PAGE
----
Perhaps one of the joyous childhood moments especially if you grew up in a village in Africa,
are storytime and in hearing tales about legends. Some of these true stories are tragic, some comic, but like the great fables, riddles and parables, each of them have a moral or lessons. So we share some of these tales in the hope of imbuing you with wisdom but also, in understanding what makes some African children grounded and value-oriented.
African parents bring up a child in order for the child to imbibe the cultural values of the tribe or community and also be a responsible adult. Some of these forms of parenting are through storytelling (folktales), the extended family, traditional rites and the parent's care, attention and love. Although, it's important to note that some of these morals that are embedded in African society may not work in other societies. For example, in western culture, it can be a total suicide. However, they are still worth sharing.
Because of the vast nature of the continent and with multiple tribes and cultural traditions many valuable tales are lost. However, once a while you get to come across them while reading, researching or listening to a talk or speech. And this tale is no different. So while listening to Dr. Wayne Dyer, he shares the following story originally taken from a book called “Contact, The First Four Minutes” by Leonard Sunin (now out of print), about the Babemba or Bemba tribe, who may be found in Zambia and the Congo. And so as the story goes...
The Babemba tribe of southern Africa has a social structure with an elementary disciplinary code. Their close community living makes harshness unnecessary. A visitor was deeply impressed by the tribe’s handling of delinquent behaviors, which are exceedingly infrequent. As you read following this cautionary tale, we hope you are imbued with wisdom.
“In the Babemba tribe, when a person acts irresponsibly or unjustly, he or she is placed in the center of the village, alone and unfettered. All work ceases, the entire village gathers around the accused individual, then each person of every age begins to talk out loud to the accused. One at a time each person tells all the good things that the one in the center ever did in his or her lifetime. Every incident, every experience that can be recalled with any detail and accuracy is recounted. All positive attributes, good deeds strengths and acts of kindness are recited carefully and at length. No one is permitted to fabricate, to exaggerate or to be facetious about the accomplishments or the positive aspects of the accused person. The tribal ceremony often lasts several days, not ceasing until everyone is drained of every positive comment that can be mustered. At the end, the tribal circle is broken, a joyous celebration takes place, and the person is symbolically welcomed back into the tribe. The necessity for such ceremonies is rare; it only occurs once in every 4 or 5 years.”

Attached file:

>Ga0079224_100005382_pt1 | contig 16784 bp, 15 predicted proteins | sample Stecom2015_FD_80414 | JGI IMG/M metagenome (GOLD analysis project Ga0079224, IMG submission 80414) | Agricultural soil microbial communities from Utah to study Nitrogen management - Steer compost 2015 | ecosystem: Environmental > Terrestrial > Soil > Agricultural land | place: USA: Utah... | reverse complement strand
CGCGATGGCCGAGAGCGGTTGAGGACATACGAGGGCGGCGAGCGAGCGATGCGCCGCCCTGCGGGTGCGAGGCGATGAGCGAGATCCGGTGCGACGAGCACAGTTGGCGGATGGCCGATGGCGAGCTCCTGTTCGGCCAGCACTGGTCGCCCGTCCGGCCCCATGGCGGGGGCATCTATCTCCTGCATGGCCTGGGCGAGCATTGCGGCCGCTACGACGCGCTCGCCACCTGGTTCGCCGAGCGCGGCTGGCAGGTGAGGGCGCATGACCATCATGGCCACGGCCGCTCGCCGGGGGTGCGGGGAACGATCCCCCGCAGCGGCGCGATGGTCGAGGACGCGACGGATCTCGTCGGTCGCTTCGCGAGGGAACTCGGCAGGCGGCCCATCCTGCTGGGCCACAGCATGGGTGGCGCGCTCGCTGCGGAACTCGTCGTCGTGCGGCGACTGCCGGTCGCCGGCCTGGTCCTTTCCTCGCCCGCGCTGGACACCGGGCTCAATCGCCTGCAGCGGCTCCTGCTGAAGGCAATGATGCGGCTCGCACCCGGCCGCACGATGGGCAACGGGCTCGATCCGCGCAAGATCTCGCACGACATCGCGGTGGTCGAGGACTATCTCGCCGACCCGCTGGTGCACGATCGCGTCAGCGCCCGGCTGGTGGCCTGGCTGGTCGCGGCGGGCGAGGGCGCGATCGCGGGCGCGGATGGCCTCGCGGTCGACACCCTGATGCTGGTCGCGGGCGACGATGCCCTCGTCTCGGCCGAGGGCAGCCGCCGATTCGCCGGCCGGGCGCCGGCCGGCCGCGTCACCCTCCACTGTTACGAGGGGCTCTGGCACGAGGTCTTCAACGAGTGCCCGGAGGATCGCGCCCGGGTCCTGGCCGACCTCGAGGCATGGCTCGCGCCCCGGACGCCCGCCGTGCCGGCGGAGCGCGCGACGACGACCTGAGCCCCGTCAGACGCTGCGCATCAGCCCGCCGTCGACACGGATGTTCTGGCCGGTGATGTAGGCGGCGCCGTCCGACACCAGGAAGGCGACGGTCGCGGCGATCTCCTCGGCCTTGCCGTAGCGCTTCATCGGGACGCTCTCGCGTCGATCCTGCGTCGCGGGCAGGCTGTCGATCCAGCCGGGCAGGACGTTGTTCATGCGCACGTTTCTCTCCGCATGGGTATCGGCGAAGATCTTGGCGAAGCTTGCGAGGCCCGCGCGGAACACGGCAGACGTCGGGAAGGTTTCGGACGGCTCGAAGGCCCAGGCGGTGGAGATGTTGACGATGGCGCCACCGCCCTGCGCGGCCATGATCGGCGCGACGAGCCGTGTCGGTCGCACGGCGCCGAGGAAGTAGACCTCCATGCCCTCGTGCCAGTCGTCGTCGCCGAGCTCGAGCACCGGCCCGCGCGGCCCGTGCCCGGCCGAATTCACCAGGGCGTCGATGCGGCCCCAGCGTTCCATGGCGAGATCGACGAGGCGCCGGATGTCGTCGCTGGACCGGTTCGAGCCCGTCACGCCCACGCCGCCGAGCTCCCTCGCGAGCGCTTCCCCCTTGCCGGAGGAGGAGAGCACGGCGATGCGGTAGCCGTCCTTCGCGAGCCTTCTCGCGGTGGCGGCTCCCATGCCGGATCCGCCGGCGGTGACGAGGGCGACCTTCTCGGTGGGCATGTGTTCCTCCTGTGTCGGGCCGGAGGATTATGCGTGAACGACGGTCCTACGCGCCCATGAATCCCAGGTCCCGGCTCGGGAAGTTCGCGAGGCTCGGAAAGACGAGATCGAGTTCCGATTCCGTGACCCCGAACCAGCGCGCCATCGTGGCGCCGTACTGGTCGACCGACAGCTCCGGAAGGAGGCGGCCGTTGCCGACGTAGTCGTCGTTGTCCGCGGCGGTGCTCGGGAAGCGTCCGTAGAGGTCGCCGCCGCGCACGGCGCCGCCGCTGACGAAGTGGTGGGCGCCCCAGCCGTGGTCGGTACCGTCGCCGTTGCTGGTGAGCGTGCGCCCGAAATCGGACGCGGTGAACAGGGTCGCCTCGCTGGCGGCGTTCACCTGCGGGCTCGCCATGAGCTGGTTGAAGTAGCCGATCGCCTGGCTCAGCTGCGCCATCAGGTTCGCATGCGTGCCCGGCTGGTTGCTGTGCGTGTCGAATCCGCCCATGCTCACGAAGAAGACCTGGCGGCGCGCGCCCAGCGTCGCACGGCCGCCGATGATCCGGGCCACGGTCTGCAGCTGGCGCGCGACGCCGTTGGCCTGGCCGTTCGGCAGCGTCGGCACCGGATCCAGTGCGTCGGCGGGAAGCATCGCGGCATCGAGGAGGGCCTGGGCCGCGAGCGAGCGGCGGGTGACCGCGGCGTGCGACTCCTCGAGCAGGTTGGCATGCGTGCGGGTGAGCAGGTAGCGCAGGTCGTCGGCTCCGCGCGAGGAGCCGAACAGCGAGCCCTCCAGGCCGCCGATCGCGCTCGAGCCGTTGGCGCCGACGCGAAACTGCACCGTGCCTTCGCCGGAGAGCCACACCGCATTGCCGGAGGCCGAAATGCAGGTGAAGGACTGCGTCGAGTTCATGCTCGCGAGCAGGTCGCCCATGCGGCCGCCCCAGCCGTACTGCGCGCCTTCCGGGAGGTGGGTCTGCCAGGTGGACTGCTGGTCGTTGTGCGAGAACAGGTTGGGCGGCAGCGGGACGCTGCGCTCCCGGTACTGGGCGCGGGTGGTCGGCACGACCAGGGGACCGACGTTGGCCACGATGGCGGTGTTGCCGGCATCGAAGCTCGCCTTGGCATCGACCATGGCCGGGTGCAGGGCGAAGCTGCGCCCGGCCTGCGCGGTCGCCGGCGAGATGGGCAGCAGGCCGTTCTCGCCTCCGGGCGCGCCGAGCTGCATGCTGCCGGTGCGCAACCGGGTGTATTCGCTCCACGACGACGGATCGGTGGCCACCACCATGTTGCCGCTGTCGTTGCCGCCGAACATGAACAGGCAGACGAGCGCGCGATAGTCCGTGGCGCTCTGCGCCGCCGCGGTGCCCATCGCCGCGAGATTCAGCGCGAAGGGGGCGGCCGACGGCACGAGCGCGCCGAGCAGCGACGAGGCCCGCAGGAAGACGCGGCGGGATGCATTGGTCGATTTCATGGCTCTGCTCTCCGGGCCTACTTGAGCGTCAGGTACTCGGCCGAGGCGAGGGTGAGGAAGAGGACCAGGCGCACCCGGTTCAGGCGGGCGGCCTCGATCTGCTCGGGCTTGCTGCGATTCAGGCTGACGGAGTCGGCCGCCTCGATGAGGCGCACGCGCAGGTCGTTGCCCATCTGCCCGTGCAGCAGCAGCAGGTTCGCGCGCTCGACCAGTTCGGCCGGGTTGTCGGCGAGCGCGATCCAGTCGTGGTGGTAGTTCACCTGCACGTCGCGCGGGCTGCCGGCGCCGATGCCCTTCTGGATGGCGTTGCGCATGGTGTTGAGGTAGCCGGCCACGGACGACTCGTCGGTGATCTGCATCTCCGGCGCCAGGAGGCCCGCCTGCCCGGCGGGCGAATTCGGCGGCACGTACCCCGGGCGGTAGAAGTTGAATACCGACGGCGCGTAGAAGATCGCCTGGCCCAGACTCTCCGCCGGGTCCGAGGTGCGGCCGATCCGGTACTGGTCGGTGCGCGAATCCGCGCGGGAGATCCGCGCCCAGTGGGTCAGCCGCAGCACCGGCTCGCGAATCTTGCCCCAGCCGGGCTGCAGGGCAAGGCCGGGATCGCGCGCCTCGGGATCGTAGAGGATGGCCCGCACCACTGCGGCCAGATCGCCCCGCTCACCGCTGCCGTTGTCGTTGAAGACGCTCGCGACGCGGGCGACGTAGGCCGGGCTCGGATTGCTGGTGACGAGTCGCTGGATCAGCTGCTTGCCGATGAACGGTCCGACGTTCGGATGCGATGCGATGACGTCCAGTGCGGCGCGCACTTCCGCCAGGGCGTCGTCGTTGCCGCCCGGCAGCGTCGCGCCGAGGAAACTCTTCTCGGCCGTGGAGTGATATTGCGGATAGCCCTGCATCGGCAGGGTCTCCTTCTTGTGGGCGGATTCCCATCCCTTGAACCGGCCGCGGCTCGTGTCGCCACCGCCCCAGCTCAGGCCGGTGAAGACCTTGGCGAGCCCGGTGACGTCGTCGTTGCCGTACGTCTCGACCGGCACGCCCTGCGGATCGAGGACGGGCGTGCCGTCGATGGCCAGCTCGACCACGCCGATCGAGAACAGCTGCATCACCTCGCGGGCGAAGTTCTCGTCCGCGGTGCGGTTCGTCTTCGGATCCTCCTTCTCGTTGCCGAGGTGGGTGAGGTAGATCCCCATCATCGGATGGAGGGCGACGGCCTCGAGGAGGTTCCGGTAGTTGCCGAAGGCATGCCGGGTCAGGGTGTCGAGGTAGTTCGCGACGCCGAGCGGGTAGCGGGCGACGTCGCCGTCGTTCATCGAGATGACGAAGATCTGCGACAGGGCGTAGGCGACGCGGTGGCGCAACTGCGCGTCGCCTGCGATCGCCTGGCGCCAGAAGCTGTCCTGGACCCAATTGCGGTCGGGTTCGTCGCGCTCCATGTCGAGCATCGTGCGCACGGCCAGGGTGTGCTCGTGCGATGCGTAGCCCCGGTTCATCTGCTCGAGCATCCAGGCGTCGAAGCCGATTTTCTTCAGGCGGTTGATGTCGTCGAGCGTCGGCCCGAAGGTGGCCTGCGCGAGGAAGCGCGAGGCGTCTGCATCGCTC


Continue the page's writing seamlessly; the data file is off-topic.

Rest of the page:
Such tales are rare to find but they evoke a sense of community and the practice of unconditional love. Some may look at it from various angles of perspective but when you let go of the need to be judgmental you see the beauty and wisdom of this tale. Remember that in Africa, it does take a village...
And here's a beautiful passage by the great Lebanese poet Khalil Gibran. “ And now it was evening. And Almitra the seeress said, Blessed be this day and this place and your spirit that has spoken. And he answered, Was it I who spoke? Was I not also a listener?... You have been told that, even like a chain, you are as weak as your weakest link. This is but half the truth. You are also as strong as your strongest link. To measure you by your smallest deed is to reckon the power of the ocean by the frailty of its foam. To judge you by your failures is to cast blame upon the seasons for their inconstancy.”
― Kahlil Gibran, The Prophet